ST. PETERSBURG — The invitation, the acknowledgments and the honor of being inducted into the Rays’ Hall of Fame on Saturday were very much appreciated.
The tributes from former teammates playing on the video board during the pre-game ceremony got Carl Crawford somewhat choked up.
But in later recounting the highlights of his nine-year career in Tampa Bay, which spanned the transformation from lowly Devil Rays to contending Rays, Crawford admitted to some unfinished business.
On May 3, 2009, in one of the best individual games in Rays history, Crawford was on base five times (four hits and a walk), drove in one run, scored two and, most notably, stole six bases, tying three others for a major-league record that still stands. But Crawford didn’t know that he had made history when he swiped second with two outs in the eighth versus Boston.
“I still have to live with that one to this day because I was standing on second base and had a chance to break the record,” Crawford said Saturday. “Me not looking up at the scoreboard and realizing that I had a chance to break it kind of left it stuck right there.”
Crawford, 42, had few other regrets during his time with the Rays, as he developed from a 1999 second-round pick into their first homegrown star. He made a team high-matching four All-Star teams, won a Gold Glove, led the American League in triples and steals four times each, established franchise highs in hits, batting average, steals, triples and more.
In receiving his Hall of Fame jacket and custom plate from principal owner Stuart Sternberg, Crawford said how appreciative he was to be inducted, and thanked people who helped him, from youth league coaches to Rays staff and teammates to the fans.
He got emotional hearing the praise from former teammates Rocco Baldelli, Edwin Jackson, Scott Kazmir, Evan Longoria and James Shields, and he was excited to see BJ Upton on the field at the Trop. He enjoyed throwing the first pitch to his son Justin, a promising Phillies prospect.
Sternberg had referred to Crawford as “the linchpin between the Devil Rays and the Rays and all the success we’ve had,” and called him “the third member, and the most deserving member” of the Hall, which launched his year with prior inductions of Don Zimmer and Wade Boggs.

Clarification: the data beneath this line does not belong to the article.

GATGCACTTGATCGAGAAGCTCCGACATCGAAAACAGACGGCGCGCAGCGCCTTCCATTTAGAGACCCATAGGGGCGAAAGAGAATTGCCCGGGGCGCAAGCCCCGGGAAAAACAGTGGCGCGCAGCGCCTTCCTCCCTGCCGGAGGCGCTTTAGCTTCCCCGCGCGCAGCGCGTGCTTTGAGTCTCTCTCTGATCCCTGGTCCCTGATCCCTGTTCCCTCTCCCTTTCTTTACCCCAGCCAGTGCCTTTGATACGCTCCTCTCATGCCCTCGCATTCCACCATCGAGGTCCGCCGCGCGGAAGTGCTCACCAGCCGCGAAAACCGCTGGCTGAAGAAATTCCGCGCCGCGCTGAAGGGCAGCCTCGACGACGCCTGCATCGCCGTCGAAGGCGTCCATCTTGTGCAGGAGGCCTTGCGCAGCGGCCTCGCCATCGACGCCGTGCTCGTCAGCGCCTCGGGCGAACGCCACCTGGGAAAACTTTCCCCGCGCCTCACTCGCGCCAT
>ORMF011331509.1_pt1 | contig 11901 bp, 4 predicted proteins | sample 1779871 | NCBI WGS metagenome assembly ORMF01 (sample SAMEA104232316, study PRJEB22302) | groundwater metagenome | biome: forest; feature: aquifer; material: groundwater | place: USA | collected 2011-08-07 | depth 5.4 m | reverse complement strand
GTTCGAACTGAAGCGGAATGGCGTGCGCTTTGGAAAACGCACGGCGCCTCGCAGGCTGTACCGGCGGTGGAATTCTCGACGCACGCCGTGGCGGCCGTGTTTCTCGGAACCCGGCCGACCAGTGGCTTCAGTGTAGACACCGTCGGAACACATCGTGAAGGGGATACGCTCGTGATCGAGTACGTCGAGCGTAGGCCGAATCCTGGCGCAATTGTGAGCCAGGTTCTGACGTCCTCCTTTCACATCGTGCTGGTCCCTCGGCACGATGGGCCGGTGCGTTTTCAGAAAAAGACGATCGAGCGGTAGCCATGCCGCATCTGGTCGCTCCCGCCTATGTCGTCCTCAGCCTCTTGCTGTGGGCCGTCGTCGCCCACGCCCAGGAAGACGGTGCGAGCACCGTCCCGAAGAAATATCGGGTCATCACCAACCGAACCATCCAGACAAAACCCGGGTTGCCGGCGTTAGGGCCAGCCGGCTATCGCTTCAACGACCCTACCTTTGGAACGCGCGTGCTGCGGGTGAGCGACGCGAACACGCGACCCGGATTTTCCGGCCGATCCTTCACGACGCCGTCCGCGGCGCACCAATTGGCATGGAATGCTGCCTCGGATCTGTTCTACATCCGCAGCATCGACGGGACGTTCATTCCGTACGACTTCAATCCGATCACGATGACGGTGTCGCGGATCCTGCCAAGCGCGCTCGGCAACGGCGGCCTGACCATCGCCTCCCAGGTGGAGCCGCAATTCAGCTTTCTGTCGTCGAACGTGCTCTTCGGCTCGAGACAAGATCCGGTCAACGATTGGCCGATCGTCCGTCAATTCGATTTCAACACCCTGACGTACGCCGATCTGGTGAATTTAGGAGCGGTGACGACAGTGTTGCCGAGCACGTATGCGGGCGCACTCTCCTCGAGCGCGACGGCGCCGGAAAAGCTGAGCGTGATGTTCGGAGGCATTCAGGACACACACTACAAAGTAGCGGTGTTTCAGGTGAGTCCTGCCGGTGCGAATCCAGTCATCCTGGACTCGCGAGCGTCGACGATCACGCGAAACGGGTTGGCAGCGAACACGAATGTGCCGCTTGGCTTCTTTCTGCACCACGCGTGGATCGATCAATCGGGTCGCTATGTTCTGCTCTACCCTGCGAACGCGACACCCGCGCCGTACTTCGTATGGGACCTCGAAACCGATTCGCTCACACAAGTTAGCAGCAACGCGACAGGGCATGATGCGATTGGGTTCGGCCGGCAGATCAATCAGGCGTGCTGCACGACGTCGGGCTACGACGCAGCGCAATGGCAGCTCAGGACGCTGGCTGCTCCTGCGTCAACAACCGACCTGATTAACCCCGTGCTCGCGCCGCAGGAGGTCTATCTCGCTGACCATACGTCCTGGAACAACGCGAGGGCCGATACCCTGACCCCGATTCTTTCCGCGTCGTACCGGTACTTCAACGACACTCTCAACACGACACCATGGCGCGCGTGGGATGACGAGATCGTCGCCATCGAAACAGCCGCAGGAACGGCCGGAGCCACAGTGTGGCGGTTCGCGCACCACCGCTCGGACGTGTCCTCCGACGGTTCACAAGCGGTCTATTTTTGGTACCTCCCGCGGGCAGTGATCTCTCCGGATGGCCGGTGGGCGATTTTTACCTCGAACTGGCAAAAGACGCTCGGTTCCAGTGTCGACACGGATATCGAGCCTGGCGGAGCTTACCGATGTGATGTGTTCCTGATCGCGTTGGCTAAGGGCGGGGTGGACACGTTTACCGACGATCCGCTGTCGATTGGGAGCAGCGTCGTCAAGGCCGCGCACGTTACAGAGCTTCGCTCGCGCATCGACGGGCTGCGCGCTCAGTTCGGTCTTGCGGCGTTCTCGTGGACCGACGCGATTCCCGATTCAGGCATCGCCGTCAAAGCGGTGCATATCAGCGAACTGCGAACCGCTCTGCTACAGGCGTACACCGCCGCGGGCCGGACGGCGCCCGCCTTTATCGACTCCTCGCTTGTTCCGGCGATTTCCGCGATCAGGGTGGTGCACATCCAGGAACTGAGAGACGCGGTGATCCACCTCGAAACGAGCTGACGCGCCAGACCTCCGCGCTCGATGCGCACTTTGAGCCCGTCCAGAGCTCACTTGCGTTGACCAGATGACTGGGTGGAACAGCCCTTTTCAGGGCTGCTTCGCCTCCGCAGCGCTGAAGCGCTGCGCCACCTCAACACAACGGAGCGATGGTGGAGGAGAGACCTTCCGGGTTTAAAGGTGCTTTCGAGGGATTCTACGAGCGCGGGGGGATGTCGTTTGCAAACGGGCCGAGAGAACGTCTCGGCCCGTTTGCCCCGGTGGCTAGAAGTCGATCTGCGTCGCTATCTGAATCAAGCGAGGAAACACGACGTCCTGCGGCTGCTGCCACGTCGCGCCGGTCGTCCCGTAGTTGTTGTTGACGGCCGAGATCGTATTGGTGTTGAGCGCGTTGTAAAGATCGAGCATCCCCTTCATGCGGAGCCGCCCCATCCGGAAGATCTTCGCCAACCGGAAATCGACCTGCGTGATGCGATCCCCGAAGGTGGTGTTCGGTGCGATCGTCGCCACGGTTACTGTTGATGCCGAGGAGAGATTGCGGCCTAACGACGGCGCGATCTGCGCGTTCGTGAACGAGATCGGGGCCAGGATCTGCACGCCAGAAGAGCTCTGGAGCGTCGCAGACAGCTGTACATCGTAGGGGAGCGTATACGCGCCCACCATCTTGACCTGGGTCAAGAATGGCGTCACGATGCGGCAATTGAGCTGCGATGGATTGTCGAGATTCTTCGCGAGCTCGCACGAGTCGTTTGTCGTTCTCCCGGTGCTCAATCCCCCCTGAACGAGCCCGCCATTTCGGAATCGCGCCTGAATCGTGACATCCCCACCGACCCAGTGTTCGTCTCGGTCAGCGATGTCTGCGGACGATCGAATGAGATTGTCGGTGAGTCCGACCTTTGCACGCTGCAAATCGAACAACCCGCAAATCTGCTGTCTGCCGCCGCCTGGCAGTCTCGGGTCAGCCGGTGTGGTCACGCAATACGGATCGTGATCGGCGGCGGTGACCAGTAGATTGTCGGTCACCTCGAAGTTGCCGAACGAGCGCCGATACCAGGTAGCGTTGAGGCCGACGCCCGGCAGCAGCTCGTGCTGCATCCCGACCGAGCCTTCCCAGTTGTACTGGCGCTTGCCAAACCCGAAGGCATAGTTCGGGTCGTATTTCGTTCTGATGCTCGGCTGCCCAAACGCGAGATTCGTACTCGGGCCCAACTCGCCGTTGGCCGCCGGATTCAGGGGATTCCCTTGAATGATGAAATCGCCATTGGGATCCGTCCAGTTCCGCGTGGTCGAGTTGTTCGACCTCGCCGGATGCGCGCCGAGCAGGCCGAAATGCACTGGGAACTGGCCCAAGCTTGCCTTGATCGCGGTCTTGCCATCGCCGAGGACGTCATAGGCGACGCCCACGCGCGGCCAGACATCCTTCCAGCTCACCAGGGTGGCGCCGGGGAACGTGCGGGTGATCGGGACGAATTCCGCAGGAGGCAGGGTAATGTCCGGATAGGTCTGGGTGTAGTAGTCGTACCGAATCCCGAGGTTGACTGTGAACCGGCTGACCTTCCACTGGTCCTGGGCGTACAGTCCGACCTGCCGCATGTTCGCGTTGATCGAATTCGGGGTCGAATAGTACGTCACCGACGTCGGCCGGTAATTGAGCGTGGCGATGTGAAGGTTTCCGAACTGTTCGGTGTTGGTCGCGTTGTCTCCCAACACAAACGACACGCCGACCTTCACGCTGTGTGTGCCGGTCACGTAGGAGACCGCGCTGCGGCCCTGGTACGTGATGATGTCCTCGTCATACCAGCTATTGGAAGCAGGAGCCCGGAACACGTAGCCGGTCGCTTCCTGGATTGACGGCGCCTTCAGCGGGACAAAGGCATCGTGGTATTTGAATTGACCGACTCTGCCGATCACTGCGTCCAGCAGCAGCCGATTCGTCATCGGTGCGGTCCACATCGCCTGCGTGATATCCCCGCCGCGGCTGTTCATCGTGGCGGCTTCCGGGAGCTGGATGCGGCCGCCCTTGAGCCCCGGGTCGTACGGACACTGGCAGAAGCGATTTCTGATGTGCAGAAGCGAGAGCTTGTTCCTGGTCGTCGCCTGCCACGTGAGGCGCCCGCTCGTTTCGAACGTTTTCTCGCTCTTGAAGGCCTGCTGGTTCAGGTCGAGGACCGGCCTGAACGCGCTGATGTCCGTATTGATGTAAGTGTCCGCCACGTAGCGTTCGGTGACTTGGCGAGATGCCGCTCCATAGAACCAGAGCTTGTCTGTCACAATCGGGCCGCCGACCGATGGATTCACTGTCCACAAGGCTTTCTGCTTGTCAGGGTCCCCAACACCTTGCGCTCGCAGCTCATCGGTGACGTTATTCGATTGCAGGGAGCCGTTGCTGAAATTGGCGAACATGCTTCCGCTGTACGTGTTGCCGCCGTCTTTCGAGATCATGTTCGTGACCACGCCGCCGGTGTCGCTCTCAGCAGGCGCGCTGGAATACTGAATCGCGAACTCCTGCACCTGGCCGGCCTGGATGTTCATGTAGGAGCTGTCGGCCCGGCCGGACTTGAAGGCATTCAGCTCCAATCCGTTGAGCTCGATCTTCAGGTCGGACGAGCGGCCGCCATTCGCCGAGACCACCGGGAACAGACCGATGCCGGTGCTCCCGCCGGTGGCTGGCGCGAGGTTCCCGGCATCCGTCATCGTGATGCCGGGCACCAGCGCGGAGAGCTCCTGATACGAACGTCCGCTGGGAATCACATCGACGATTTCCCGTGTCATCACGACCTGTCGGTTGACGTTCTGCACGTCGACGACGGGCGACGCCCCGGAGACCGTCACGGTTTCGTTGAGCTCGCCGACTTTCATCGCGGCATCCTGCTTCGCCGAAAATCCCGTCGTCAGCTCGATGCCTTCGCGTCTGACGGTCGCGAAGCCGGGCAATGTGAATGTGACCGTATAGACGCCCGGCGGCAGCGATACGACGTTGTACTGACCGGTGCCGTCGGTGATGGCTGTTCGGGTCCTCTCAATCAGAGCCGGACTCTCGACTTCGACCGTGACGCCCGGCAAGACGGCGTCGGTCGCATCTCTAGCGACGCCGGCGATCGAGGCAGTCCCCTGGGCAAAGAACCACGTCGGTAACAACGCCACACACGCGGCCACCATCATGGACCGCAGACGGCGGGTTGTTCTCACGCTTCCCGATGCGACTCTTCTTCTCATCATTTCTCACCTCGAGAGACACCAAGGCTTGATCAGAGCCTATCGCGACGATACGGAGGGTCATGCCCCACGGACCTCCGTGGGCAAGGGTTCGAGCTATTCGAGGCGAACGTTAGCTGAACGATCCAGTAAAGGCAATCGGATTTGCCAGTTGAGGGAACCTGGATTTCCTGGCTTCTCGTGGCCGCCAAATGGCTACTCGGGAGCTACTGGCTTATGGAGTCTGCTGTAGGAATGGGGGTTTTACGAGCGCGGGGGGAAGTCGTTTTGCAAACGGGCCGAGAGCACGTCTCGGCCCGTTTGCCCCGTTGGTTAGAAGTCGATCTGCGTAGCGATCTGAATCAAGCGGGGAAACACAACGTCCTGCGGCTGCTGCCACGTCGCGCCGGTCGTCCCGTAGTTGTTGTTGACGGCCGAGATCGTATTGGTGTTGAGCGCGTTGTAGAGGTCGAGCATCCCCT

Upton said Crawford deserved to be the first homegrown player in the Hall.
“He should be the first guy,” Upton said. “He’s the guy that was here the longest, that wore the green (Devil Rays jerseys), that stuck it out and went through it all. So for me, there’s not a better guy to get it.”
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Crawford said his success was the product of hard work and determination, but also noted the team effort under manager Joe Maddon, and the pride he had in being part of the progression to annual contenders, which they still are.
“We were all young at the same time, and just kind of like we all meshed at the same time,” Crawford said. “We had the same goals, had the same fire. We all wanted to prove ourselves, know what I’m saying? And it just came together.”
His highlight, he said, was the same one as many others, when Akinori Iwamura touched second base to clinch the 2008 ALCS and send the Rays to their first World Series.
“You saw me jumping on top of the pile,” he said. “That’s like one of the most iconic, memorable moments.”
Crawford left the Rays as a free agent after 2010, signing a seven-year, $142 million deal with Boston that didn’t work out for either party, as less than two years later he was traded to the Dodgers. He is quite appreciative of his time in Tampa Bay.
“I had a great time here,” he said. “I was here for nine years. Wish I could’ve stayed longer, but I had to go, you know, business is business. But the time I had here, everybody knows we had a wonderful time.”
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